The tombs of Kaisebi (AS 76) and Ptahwer (AS 76b) at Abusir South

Oct 1, 2018

Kaisebi’s chapel with an offering stand after partial cleaning and reconstruction (photo by M. Frouz)

Project description

The Czech Institute of Egyptology’s excavations at Abusir South in 2014 have led to the discovery of the tomb of Kaisebi (AS76) and the adjoining structure of Ptahwer (AS 76b). Both tombs are dated to the end of the Third Dynasty. 

Decorative program

The Tomb of Kaisebi: The tomb’s limestone walls “were once decorated in colourful wall paintings. Unfortunately, only their lower parts were preserved in their original positions, all covered with a hard mixture of salt and sand… A few tiny, loose fragments of wall decoration were found in the fill of the funerary chapel. The short entrance corridor to the chapel was decorated with painted low relief. On the northern wall was a sailing scene, from which only two oars remained. Their orientation points to the movement of the boat inside the tomb. The southern part depicted men walking outside the chapel carrying birds. In the easternmost section, part of a calf’s head lying on the ground is still visible. The motifs of the northern and southern walls of the chapel were represented only by paintings (red outlines on a white base) that were couloured in showing the deceased, another man, a woman and offering bearers. Unfortunately, only the lower parts of the scenes have survived...” 

The false door of Kaisebi “was found in situ set into the western wall of the chapel, its uppermost part with the funerary repast scene on the panel and the uppermost lintel with the offering formula are missing.” “The regular ritual purification activity performed in the chapel included repeated whitewashing of the false door, due to which the door seemed to be made of a white piece of stone with remains of sunken relief. However, the efforts of a restorer proved it to be beautifully decorated. Thanks to the layers of ancient whitewash, all the colours were protected, and after restoration, came out as strong and bright as if newly applied… The door itself was cut from white limestone of excellent quality and was partly painted red in imitation of more precious granite. The hieroglyphic signs included blue, green, black, orange and red colours.”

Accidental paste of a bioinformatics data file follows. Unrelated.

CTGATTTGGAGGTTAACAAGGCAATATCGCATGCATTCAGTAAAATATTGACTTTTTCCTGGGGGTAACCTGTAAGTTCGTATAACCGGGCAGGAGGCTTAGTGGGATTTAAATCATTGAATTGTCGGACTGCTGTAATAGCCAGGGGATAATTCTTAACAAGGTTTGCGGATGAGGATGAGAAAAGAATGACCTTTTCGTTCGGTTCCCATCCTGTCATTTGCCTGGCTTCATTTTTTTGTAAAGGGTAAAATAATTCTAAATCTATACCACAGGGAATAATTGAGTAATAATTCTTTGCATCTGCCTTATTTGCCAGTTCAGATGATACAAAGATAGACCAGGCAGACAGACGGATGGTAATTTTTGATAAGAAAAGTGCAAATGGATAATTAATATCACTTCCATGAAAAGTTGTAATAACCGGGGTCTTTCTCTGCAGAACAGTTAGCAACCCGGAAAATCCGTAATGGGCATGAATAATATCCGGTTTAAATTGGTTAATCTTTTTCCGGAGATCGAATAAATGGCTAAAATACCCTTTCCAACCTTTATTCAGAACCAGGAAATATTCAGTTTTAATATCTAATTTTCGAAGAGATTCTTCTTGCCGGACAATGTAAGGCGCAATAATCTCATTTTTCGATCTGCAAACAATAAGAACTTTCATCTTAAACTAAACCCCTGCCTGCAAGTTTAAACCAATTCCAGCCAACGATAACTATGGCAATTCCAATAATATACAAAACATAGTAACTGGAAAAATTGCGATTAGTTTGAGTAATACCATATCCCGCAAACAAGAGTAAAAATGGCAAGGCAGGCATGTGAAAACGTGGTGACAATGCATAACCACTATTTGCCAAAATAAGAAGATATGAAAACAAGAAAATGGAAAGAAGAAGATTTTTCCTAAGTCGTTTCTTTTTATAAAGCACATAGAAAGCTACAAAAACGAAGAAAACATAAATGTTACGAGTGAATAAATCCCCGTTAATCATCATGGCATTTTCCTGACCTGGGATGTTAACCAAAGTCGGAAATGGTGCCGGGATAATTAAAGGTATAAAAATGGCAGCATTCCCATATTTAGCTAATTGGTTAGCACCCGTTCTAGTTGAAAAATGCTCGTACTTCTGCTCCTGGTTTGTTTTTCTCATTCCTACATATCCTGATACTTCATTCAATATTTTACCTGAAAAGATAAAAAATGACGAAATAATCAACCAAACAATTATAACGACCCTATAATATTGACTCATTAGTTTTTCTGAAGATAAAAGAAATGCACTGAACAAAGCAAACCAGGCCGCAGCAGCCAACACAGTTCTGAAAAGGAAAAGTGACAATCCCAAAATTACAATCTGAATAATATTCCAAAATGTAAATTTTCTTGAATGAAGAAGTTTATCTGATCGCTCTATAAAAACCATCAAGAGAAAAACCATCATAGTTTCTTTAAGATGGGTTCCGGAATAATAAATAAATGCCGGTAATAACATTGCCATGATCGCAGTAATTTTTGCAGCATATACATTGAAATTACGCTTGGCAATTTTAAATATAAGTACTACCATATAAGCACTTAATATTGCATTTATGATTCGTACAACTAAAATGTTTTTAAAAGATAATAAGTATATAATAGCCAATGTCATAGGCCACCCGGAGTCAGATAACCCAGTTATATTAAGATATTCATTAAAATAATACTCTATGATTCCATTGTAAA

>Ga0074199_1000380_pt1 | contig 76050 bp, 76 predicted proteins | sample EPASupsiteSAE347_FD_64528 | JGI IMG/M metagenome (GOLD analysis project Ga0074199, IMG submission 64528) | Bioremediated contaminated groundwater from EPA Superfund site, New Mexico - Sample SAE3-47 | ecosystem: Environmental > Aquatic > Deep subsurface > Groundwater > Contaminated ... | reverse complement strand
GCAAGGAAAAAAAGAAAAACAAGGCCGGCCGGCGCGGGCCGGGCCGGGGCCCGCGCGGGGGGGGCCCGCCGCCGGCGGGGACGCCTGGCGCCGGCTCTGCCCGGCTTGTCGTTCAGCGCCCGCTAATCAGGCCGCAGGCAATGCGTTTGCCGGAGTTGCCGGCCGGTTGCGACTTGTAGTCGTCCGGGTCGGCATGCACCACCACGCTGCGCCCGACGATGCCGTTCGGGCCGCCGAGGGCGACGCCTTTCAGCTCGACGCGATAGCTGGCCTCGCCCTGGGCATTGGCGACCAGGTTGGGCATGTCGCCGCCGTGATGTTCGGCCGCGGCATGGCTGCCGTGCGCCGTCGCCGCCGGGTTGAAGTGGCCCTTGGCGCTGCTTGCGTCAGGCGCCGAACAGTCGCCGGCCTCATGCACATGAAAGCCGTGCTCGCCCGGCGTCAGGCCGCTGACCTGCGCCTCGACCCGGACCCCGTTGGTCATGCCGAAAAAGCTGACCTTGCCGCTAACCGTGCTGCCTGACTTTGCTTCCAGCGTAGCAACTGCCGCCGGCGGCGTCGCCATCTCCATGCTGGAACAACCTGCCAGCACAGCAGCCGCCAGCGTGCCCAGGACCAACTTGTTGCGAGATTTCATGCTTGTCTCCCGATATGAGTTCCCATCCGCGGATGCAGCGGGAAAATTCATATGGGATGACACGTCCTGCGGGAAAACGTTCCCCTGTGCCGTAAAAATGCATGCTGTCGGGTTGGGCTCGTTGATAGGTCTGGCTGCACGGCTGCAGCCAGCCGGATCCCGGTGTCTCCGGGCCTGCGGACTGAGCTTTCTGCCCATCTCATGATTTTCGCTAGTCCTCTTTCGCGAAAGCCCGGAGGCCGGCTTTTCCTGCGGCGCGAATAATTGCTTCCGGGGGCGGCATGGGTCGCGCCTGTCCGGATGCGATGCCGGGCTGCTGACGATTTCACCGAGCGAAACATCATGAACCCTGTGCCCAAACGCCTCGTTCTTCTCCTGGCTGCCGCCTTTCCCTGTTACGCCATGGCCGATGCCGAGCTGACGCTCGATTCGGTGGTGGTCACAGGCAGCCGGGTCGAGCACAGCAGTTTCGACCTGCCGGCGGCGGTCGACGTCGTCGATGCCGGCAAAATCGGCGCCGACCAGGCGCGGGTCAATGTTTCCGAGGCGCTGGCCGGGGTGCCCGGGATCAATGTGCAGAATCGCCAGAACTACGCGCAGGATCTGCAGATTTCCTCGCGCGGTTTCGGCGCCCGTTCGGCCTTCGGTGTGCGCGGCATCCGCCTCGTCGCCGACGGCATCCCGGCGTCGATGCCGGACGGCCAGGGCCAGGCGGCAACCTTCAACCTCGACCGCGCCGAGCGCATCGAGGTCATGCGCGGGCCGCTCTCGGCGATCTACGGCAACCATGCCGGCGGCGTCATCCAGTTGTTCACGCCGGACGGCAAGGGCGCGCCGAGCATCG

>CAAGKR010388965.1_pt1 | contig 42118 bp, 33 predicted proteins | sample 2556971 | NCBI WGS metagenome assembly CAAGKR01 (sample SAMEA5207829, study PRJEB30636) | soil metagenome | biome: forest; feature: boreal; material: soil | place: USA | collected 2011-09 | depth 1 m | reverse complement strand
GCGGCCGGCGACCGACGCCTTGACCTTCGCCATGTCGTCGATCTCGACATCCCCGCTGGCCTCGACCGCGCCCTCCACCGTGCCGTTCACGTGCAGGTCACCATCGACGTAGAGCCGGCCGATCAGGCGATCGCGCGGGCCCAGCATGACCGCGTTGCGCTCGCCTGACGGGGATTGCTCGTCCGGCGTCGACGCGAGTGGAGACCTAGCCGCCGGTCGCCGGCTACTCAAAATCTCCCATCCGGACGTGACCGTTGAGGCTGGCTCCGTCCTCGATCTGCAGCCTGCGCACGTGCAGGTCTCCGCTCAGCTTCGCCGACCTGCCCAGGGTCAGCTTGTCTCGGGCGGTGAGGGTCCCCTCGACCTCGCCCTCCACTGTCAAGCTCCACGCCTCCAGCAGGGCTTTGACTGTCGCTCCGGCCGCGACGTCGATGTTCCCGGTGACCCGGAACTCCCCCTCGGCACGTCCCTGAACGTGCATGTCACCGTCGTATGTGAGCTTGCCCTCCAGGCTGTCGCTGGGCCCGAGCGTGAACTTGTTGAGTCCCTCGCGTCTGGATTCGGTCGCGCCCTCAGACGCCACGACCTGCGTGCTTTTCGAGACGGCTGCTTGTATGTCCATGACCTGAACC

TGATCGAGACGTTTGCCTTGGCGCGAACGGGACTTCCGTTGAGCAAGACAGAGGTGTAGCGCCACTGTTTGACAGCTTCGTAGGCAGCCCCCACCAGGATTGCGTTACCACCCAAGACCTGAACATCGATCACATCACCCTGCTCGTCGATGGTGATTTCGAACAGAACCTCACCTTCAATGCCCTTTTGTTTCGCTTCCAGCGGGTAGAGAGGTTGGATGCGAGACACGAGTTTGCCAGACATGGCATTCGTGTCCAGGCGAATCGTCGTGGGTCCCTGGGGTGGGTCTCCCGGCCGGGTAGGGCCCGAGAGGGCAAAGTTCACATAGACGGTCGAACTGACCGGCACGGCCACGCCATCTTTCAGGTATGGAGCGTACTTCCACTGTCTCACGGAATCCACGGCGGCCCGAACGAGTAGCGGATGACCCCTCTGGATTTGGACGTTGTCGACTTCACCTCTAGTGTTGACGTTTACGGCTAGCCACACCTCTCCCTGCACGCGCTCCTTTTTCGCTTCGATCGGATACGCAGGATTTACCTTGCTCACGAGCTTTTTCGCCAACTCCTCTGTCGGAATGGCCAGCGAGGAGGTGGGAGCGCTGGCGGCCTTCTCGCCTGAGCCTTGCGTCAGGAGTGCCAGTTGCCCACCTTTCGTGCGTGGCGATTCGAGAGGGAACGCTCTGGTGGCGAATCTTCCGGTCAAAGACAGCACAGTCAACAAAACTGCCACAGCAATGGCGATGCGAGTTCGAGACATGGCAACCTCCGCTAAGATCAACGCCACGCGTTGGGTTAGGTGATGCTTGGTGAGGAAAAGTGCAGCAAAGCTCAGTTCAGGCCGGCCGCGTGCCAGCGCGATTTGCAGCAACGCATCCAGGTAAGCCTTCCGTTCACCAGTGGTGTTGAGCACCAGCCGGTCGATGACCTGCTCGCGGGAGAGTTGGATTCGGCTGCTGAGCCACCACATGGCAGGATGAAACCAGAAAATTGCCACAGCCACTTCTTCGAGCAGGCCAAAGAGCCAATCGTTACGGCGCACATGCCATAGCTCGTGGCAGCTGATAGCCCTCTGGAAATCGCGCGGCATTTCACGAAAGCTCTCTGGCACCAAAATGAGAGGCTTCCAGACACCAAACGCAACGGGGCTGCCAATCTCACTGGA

Documentation method

Not specified by the authors.

Visual example(s)


The false door of Kaisebi after cleaning (photo M. Frouz, drawing J. Malátková)

What we like

  • Various line weights applied to indicate depth of carving, fitting with the generally accepted sun-shadow conventions.
  • Painted details, wherever providing extra information over the sunk relief, are shown as light gray dotted lines, creating a stark contrast versus the solid representation of carved lines.
  • Color is occasionally represented by grayscale patterns of various density. Although not every color is indicated in this manner, the faded painted figure on the lower right corner becomes quite recognizable by the application of color coded areas. The documentation wouldn't have the same effect without this basic color implementation.
  • To eliminate the overcomplication of this multilayered documentation program, damaged areas are not represented on the drawing. Only general outlines of basic architectural features appear, hence providing a frame for the decorative elements.  

Additional reading

For the original context of the material appearing in this article see: Veronika Dulíková, Lucie Jirásková, Hana Vymazalová, Katarína Arias Kytnarová, Petra Havelková – The tombs of Kaisebi (AS 76) and Ptahwer (AS 76b) at Abusir South in: Prague Egyptological Studies (PES) 19 (2017): 3-26.

The same article complemented with a colour photograph appears here.

A further article reporting on the site in Czech appears here

To read more about the Czech Institute and their current projects, visit their home page.

Précis and commentary by Júlia Schmied


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